NAJIB WAS AWARE OF THE PROJECT
While Najib did not testify during the trial, he played a significant part in the case, according to the witnesses.
Saidi and his business partner Rayyan were said to have approached Rizal initially in October 2015 to ask if he could get Rosmah to obtain her husband’s approval for their project.
However, they were told that she “was not in the business of assisting contractors in getting Najib’s approval for projects”.
Following this, they sought the help of Aazmey Abu Talib, who was the secretary of United Malays National Organisation’s Pekan division in Pahang – a division headed by Najib.
Aazmey agreed to help and delivered a proposal letter from Saidi to Najib. The letter was returned with Najib’s minutes saying, “Agree to execute this new system and terminate the previous system,” as well as a letter from the Prime Minister’s Office.
Jepak sent another letter to Najib on Jun 2, 2016, in which they set out further details and proposals on the project.
This was forwarded to Mahdzir through a letter from the Prime Minister’s Office dated Jun 7. Saidi delivered the letters to Mahdzir personally the following day. Jepak’s letter also had Najib’s minutes saying, “Please execute according to my previous minutes.”
Saidi and Rayyan approached Aazmey again with Jepak’s letter to Najib, dated Nov 8, 2016. In that letter, Jepak requested Najib to direct Mahdzir to issue a letter of award to the company.
Following this, the Prime Minister’s Office issued a letter containing Jepak’s letter and a notation ordering the issuance of a letter of award.
LEAKED AUDIO RECORDINGS SHOWED ROSMAH GVING INSTRUCTIONS TO NAJIB ON GOVERNMENT AFFAIRS
On Jan 8, 2020, the Malaysian Anti-Corruption Commission (MACC) had made nine audio recordings public, one of which was a conversation believed to be between Najib and Rosmah.
The clips, said to have been recorded between Jan 5, 2016 and Jul 29, 2016, were believed to be linked to the 1Malaysia Development Berhad (1MDB) scandal.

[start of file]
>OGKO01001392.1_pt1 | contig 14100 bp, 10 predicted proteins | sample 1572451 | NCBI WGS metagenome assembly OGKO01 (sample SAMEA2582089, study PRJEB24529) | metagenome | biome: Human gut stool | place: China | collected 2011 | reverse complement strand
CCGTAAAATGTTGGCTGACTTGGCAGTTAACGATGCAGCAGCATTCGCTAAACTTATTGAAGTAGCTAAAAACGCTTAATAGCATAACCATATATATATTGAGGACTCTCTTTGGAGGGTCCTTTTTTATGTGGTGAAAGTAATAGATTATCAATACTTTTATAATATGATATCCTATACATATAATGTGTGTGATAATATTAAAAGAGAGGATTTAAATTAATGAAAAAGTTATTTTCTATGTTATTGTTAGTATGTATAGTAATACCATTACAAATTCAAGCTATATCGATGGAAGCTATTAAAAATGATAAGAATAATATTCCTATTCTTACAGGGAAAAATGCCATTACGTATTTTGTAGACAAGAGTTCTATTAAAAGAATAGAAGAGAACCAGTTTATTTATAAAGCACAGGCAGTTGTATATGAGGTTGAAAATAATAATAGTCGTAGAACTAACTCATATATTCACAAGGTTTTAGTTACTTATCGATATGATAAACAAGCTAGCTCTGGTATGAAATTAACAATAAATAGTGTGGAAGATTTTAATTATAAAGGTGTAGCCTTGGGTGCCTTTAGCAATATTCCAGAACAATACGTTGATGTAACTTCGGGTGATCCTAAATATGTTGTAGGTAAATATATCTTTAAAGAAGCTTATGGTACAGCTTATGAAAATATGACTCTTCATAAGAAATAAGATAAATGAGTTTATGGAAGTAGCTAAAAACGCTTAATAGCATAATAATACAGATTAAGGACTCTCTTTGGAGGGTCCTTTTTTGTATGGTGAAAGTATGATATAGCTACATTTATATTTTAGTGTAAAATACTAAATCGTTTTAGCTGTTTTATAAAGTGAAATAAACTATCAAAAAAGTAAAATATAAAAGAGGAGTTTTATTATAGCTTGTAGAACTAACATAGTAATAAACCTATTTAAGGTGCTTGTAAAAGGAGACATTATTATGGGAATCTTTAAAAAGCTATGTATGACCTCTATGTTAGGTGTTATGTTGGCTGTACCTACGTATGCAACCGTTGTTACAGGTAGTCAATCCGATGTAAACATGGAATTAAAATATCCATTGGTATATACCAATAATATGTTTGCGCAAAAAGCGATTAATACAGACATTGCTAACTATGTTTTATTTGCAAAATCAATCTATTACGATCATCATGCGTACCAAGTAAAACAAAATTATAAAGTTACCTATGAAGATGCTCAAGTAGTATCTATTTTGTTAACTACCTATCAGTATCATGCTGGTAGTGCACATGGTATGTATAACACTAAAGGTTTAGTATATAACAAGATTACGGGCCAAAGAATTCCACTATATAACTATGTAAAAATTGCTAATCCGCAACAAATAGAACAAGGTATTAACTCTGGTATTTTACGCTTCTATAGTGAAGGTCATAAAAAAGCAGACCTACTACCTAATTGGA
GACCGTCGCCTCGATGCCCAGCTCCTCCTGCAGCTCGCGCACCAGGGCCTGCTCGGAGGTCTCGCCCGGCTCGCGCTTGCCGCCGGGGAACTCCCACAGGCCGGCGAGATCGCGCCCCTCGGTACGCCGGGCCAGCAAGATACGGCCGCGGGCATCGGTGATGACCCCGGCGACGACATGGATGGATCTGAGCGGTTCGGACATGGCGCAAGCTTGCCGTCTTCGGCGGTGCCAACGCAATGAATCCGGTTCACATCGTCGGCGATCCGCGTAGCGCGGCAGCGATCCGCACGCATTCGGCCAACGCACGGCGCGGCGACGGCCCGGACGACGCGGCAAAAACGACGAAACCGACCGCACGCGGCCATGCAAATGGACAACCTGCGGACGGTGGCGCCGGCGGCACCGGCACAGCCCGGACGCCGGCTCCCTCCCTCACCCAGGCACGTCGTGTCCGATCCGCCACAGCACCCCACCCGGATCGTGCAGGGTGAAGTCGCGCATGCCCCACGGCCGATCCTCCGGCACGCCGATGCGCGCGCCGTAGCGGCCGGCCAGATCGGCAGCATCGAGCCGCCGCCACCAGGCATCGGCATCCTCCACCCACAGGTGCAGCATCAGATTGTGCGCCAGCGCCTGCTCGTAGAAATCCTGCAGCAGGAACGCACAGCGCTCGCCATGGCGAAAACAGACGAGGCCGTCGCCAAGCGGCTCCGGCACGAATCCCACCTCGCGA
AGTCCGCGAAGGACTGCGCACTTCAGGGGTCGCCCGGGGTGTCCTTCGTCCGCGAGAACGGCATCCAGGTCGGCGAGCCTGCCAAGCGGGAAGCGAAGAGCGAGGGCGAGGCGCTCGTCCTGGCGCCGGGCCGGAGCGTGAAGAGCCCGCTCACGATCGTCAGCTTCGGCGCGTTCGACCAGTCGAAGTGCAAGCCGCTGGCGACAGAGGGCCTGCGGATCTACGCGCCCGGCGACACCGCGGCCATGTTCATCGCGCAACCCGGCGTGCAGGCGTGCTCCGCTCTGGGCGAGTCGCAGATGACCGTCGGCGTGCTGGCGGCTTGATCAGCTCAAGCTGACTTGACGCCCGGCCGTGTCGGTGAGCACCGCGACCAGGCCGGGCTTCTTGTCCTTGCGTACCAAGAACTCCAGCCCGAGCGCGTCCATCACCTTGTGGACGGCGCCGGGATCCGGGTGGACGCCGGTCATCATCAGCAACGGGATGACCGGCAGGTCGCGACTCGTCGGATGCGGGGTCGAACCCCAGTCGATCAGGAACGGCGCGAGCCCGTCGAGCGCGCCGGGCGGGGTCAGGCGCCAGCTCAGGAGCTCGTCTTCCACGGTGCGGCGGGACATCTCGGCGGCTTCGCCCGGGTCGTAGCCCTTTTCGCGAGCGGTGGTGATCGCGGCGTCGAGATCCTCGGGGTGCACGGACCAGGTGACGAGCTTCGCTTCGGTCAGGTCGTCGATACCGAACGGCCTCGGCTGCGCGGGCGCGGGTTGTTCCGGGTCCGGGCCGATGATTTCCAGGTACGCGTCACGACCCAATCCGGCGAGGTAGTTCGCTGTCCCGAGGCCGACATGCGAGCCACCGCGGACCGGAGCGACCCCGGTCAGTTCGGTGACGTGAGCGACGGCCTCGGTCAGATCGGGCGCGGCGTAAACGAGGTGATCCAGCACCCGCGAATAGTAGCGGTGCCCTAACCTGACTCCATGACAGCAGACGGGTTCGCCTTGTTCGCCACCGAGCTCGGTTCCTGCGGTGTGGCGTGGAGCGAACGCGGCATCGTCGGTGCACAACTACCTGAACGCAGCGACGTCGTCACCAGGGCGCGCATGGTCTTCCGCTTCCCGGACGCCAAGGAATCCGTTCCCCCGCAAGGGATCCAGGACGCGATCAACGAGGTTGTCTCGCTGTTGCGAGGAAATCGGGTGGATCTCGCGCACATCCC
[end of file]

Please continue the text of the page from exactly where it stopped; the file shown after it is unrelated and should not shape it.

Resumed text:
In one of the clips, a woman, believed to be Rosmah, could be heard berating Najib, offering him “advice” on how to manage the 1MDB scandal.
Frustrated that there were “goons” among Najib’s advisors, she said Najib should have taken charge and not anybody else.
“Can I advise you something?” she said, raising her voice.
“I don’t like this. Darling, you are the prime minister, you should take charge and not anybody else okay? You got goons around you to advise you.”
Several prosecution witnesses, including Rizal and Mahdzir, listened to the audio recording in court and testified that the voice was that of Rosmah.
In his judgment, the judge noted that Rosmah attempted to downplay the conversation by relating it to a typical discussion between husband and wife.
“It, however, was no ordinary conversation between spouses, for it was about government affairs. It is clear from the audio recording that the accused gave instructions to Najib on government affairs.
“Her tone was commanding and contrary to her contention that she heeded Najib’s prohibition on not meddling in government affairs.”
The judge added: “I say this with the greatest of respect, but it is apparent that the accused dominates Najib. She has control over him.”
“She had no business interfering in Najib’s duties or the government’s affairs, but she did,” he wrote.
FORMER EDUCATION MINISTER MAHDZIR “ATTEMPTED TO DO THE RIGHT THING”
During the course of events, Mahdzir, the former Education Minister, “attempted to do the right thing”, the court found.
He was reluctant to circumvent the ministry’s procedure.
“He had even gone to the extent of trying to persuade Najib on two occasions personally,” the judge wrote.
When presented with the letter of proposal from Jepak in the beginning, Mahdzir noted that the project would require specialised skills, which he doubted the company had.
Additionally, he had reservations about its capability to undertake such a massive commitment. Nonetheless, he instructed an officer in the Education Ministry to form a technical team and call upon Jepak to submit its proposal.
When pushed by Saidi and Rayyan to speed up the approval for the project, he told them they would need to go through the usual procedure and wait for the ministry’s official response.
They were not happy with this arrangement, and Najib later instructed Mahdzir to issue a letter of award “immediately”.
Despite pressure from Rizal, Saidi and Rayyan, Mahdzir refused to deviate from the course of action taken by his ministry. However, he received another set of instructions from Najib to proceed with his previous minutes, at which he “felt he had no choice but to approve the project”.
According to the judgment, Mahdzir spoke to Najib sometime in June 2016, during which he tried to convince him to use an open tender for the project and not through direct negotiations with Jepak. However, Najib was adamant and told him to carry out his instructions.
In November 2016, he met Najib again and advised him to defer the issuance of the letter of award to Jepak as there were few requirements that the company and the Education Ministry had to fulfil.
Mahdzir also complained of Saidi and Rayyan’s “constant harassment and disrespectful attitude toward him as a minister”.
However, Najib ignored his plea and instructed him to follow his instructions immediately, to which he felt “he had no choice but to adhere”.